Floyd Bennett Field fishermen blast feds for closing park to store idle buses

Fishermen say the closure of Floyd Bennett Field due to the pandemic has taken a toll on their finances and mental health. 
National Park Service

Dozens of fishermen who cast their lines off southern Brooklyn’s Floyd Bennett Field are slamming federal park officials for closing the park in order to store idle MTA buses — claiming that the closure has taken a toll on their finances and mental health. 

“I think of it not only as a place to catch, but also as a place to de-stress,” said Adrian Morris, who added that most fishermen eat the fish they catch. “Ninety percent of the fishermen take their fish for food … The fish market is not exactly cheap.”

Federal officials closed the 1,000-plus-acre greenspace in late April so that the MTA could store buses that have been taken out of commission because of reduced service during the COVID-19 pandemic, according to Brenda Ling, a spokeswoman from Gateway National Recreation Area, which oversees the the field.

Park officials opted to seal off the entrance to the park because a partial closure would be “difficult to maintain and resource intensive,” Ling told The City in April. There are currently 69 buses being stored at Floyd Bennet Field, according to an MTA spokesperson who said that the fleets will return to their own depots once the agency resumes normal service.

Following the park’s closure, a group of more than 400 gardeners lobbied officials to let them back in, claiming that the gardens provide them with needed food and downtime. Park stewards headed the gardeners’ calls, and, one week later, sent letters of permission to each green thumb that allowed them back into the fields. 

But now, more than 50 fishermen are wondering where their permission letters are — arguing that the park is an important source of food and leisure for them, too.

I go everyday. That’s where I spend most of my time,” said Leondre Descartes, a retired Mill Basin resident who says he’s fished at the field every summer for the last 20 years. “We breathe fresh air and we meet our friends and we talk.”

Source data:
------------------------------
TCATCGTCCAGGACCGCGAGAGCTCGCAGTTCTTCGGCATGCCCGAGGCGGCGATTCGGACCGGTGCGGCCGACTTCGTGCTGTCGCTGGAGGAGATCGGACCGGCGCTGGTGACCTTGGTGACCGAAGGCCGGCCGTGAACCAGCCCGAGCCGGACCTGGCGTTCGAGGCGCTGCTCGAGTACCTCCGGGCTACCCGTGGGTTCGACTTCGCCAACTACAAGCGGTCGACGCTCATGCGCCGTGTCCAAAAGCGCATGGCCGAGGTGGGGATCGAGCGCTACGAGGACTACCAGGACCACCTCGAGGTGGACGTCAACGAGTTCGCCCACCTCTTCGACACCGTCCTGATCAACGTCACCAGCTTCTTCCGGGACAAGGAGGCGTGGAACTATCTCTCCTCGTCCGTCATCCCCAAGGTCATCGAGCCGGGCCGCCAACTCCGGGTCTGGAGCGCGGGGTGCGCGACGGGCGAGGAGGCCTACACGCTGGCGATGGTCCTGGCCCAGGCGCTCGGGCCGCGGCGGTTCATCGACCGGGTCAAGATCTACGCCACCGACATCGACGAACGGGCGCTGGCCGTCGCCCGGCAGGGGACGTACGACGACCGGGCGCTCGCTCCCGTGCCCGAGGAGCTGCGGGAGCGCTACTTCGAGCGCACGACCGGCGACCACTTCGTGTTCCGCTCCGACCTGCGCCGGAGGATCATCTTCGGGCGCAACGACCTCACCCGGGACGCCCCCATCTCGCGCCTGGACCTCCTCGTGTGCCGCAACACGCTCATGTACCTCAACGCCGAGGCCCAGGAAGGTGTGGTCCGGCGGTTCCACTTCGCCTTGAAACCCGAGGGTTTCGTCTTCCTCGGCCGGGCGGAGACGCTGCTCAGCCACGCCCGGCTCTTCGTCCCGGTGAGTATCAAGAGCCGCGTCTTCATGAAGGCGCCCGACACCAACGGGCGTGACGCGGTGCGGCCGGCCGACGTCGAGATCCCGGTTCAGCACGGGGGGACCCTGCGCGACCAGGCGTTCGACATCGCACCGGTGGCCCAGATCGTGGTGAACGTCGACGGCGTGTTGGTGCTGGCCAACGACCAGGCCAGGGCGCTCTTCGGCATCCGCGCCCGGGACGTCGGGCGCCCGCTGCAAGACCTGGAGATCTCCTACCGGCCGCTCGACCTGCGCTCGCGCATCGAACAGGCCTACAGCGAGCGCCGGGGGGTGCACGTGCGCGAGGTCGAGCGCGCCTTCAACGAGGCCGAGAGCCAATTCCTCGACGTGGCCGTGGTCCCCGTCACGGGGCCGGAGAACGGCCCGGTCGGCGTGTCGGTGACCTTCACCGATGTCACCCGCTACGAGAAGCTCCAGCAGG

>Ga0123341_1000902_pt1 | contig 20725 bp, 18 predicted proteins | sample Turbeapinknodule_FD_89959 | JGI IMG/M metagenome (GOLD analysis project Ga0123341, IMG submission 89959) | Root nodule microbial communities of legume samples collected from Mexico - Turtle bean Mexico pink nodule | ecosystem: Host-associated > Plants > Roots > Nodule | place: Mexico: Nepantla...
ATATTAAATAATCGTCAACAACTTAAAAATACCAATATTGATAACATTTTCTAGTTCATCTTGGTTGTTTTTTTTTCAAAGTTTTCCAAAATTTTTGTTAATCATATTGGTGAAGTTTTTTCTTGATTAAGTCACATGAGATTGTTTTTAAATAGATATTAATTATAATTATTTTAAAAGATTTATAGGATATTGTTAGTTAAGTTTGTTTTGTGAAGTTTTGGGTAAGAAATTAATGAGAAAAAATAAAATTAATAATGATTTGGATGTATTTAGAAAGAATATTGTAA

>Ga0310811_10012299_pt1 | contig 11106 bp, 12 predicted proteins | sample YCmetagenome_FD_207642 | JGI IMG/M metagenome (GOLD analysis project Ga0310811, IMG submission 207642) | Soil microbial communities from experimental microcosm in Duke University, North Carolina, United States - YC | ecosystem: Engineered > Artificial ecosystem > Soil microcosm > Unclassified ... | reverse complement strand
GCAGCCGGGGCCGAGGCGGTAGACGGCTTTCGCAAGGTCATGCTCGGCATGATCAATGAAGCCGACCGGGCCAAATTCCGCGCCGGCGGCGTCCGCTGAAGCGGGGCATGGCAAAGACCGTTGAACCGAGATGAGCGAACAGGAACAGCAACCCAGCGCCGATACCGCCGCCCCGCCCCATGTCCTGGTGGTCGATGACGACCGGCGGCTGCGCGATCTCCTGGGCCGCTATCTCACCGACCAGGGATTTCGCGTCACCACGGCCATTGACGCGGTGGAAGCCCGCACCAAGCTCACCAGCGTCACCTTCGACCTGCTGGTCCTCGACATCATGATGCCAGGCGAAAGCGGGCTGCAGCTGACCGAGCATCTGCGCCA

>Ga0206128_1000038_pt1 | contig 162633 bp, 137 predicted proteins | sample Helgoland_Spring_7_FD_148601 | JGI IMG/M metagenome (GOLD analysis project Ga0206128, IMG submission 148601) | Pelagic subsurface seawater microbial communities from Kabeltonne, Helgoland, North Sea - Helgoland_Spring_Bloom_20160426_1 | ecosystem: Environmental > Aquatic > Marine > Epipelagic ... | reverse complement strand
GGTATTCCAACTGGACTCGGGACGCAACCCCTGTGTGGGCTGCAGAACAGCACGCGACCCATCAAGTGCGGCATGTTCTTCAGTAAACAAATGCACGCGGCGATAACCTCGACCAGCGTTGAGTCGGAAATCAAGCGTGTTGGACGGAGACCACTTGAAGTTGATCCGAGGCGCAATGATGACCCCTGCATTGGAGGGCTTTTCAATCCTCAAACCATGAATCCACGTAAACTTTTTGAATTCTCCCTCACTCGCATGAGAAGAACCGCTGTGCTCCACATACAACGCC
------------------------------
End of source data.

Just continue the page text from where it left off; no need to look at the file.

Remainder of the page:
The popular fishing spot, located on the eastern side of the park near aircraft Hangar B, gives the anglers access to some of the best fish in the city, including large striped bass, blue fish, flounder, fluke and sea robin — making it a citywide destination, said the fishermen. 

There is not many access to fishing areas,” said Morris, a Brownsville resident who has traveled to Floyd Bennett Field for 15 years. “[Fishermen] come from all over.”

Leondre Descartes with a big catch.Adrian Morris

Fishing is compatible with the social distancing rules, Morris added, since anglers must stand far enough away from the each other to prevent keep their fishing lines straight.

“Fishermen do not fish on top of each other,” he said. “They don’t want to get their lines tangled up.”

National Parks officials, however, said that the chances of allowing the fishermen back into the field are slim, since unlike the gardeners, they do not form a larger, legal entity.

“The reason the gardeners are able to have access is because the Floyd Bennett Field Gardeners’ Association is a formal organization and the Floyd Bennett Field Gardeners’ Association holds a lease with the National Park Service,” Ling told Brooklyn Paper. “The Floyd Bennett Field Gardeners’ Association is managing the activity and assuming liability.”

Officials added that the fishermen can find similar fishing spots in Queens and eastern Brooklyn.

“We realize that each fishing enthusiast has their favorite spot; but we have many miles of shoreline around Jamaica Bay and along the Rockaways to provide fishing opportunities while Floyd Bennett Field is temporarily closed, and encourage our visitors to discover some of these sites in the interim, Beach Channel Drive, Fort Tilden, Canarsie Pier, Shirley Chisholm State Park, to name a few.” said Jen Nersesian, the superintendent of Gateway National Recreation Area. 

But the Floyd Bennett Field fishermen, who have already paid $50 for their annual fishing permits at the field, say they remain loyal to their beloved spot.

Everyday I go up there and I see a cop and ask him when it’s going to open,” said Decartes. “We really miss it.”